This post is a part of our story-by-story review of Philippine Speculative Fiction volume 6. You can see the introductory post, and our disclaimers here. Bold font is Mia Tijam, everything else is Paolo Chikiamco.
Except for a jolting transition after the 3rd paragraph on the first page and “dull thud” making my bell wince, I found the story smooth, short, and sweet. There were still cliché phrases but this story showed when such articulation is just appropriate like in the usage of “woke with a start” or “…looked at him uncomprehendingly”. Because to do otherwise would make the story’s language suddenly turning verbose. Though the latter is still kind of making me wince given that it is an isolated line and therefore draws implied significance.
What I enjoyed craft-wise in this story was the ability of the author to hone in on very specific environmental/sensory details in order to give more reality and particularity to a scene. “…[s]troked the space between the inside of the elbow and the surgical tape that held the tube down…” If you’ve been in the hospital much/recently, you know exactly where that spot is. Another: “There was a smell of old coffee beans and spiders lurking in corners.” (I’d like to think that last is intentionally ambiguous.)
— Man you haven’t been to old houses in the provinces much, huh? There’s a smell exactly like that in bodegas (or what we call in Bicol as zaguan). Can also be smelled in old aparadors. Think of the smell of old spiders as a thicker smell of dust, add that smell of coffeebeans, et voila! C’est par la: It doesn’t make you sneeze.
[Pao: Our “ancestral home”, so to speak, is on a farm. I guess the spider smell was overpowered by the chicken poop, er, coop.]
One thing that bothered me about the opening scene–I’ve mentioned this before–is the non-identification of the POV character with a proper noun until the third paragraph. As I said, maybe it’s a bias from my time in the slush fields, but if basic information is withheld from me, I expect it to have been done for a reason, and there didn’t seem to be any need not to just say “So Simeon woke with a start…” (And I don’t think you sacrifice in media res by a clear identity.)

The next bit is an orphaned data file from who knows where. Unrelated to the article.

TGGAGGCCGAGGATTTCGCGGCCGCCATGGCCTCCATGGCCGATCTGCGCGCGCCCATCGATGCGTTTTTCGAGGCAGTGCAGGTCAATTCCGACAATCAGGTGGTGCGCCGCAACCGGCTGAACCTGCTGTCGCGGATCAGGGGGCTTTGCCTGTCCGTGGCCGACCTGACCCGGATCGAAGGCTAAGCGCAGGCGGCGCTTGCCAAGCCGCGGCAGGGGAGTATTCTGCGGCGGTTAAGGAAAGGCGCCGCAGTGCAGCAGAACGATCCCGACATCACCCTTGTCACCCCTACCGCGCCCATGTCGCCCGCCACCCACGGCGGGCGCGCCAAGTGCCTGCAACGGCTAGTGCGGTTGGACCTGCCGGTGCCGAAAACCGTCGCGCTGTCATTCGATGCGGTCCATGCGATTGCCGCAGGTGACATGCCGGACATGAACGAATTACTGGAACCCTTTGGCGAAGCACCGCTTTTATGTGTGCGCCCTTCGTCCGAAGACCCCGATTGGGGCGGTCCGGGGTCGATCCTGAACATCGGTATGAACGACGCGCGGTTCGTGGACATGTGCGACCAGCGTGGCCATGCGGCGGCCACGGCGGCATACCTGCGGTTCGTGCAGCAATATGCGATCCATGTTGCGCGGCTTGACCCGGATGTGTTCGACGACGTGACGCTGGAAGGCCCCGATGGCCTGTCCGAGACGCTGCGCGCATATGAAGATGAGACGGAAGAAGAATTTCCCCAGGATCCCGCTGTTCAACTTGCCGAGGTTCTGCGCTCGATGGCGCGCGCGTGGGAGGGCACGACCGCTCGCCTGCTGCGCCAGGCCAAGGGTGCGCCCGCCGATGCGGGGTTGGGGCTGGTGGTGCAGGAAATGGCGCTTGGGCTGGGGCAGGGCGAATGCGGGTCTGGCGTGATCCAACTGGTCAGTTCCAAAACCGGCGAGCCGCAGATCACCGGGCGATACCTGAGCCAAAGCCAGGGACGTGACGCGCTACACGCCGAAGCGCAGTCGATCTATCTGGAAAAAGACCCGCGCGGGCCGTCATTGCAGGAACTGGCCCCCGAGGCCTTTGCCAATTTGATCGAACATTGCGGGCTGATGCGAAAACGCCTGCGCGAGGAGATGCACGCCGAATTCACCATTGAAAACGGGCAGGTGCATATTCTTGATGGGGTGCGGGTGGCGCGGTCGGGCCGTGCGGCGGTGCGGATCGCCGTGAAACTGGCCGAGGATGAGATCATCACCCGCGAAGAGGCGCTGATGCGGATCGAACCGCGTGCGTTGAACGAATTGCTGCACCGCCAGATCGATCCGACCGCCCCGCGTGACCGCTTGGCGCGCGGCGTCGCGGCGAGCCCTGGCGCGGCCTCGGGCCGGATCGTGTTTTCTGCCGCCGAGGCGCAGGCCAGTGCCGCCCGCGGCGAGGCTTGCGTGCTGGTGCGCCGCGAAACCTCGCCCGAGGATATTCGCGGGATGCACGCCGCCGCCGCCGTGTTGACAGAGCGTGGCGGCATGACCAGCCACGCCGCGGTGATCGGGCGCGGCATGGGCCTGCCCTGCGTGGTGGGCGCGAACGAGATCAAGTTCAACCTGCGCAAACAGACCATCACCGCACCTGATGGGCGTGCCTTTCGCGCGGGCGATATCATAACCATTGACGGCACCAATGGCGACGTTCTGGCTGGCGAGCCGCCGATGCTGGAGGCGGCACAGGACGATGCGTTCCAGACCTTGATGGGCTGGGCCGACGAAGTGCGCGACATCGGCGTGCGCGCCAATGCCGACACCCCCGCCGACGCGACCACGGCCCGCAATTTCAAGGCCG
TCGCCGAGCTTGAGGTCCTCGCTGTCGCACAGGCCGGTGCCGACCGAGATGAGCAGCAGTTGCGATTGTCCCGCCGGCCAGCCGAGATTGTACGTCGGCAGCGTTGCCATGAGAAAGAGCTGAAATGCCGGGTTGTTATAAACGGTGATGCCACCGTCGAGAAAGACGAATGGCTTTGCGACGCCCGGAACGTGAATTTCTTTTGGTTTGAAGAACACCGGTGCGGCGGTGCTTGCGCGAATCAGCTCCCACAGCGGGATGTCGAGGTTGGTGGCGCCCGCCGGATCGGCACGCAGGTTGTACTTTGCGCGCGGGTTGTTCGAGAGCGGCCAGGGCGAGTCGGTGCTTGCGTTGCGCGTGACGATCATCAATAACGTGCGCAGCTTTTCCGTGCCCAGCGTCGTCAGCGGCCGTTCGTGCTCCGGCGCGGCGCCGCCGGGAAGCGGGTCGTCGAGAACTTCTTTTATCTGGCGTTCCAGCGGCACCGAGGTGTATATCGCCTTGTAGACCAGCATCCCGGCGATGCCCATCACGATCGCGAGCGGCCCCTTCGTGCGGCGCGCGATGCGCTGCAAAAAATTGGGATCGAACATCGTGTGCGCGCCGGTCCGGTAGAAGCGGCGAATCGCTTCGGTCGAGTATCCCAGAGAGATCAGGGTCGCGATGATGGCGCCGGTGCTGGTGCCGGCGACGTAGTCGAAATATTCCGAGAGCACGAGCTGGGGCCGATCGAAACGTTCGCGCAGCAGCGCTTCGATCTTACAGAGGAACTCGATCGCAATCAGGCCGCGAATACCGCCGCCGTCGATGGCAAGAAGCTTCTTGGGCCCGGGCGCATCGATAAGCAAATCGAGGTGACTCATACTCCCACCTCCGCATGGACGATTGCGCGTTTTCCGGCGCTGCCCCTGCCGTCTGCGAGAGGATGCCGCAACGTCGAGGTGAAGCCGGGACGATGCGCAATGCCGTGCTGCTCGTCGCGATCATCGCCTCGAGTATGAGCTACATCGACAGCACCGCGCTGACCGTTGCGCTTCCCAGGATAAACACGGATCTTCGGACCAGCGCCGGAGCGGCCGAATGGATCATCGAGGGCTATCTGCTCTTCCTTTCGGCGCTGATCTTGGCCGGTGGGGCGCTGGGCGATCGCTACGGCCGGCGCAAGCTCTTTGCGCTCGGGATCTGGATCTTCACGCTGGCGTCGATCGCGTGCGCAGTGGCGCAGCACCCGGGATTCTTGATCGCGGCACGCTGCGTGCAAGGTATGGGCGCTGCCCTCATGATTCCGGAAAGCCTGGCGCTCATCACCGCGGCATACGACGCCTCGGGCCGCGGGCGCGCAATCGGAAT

— Double-checked that. The way I see it, if proper noun were used in the first paragraph, the beginning would lose that sensation of emerging from sleep. The use of proper noun would make the POV too conscious, because as it is the POV’s panning from internal subconscious to waking to groggy alertness.
[Pao: Ah, I see your point. But then why not introduce it in the second paragraph? Protagonist seems fully aware by then.]
Another thing was that the “search” scenes in the house seemed a bit too blow-by-blow to me (particularly the last paragraph on the first page), but that’s likely just because it stands in contrast to most of the rest of the story. It increased tension in a way that didn’t seem to be warranted by the emotional state of the POV character at the time–there was no indication that he believed he’d find anything ominous there.
— Dude, it’s the device used to move the story along.
[Pao: But there are other styles that would have been less jarring, and achieve the same level of progression. For me it was like a movie entering slow-motion for no real reason.]
Anyway, I think this is a children’s story for all ages and I’m liking reading children’s stories nowadays. Maybe it’s having children in the family that makes me want to read stories which I can read to/with them (because apparently Einstein’s Theory of Relativity or Spinoza’s Ethics or even the confessional poets are not recommended reading for toddlers hahahaha.) I once asked my elder niece to read Gemino H. Abad’s “Discourse on Language” last year before she turned 5. She struggled over the word “susurrus” and asked what it (all) meant. I told her that it’s a question of most people.
I don’t know if you’re the best or most sadistic Aunt ever. Or both.
I haven’t tried reading “Go The Fuck To Sleep” to/with a kid though. Maybe I should hahaha.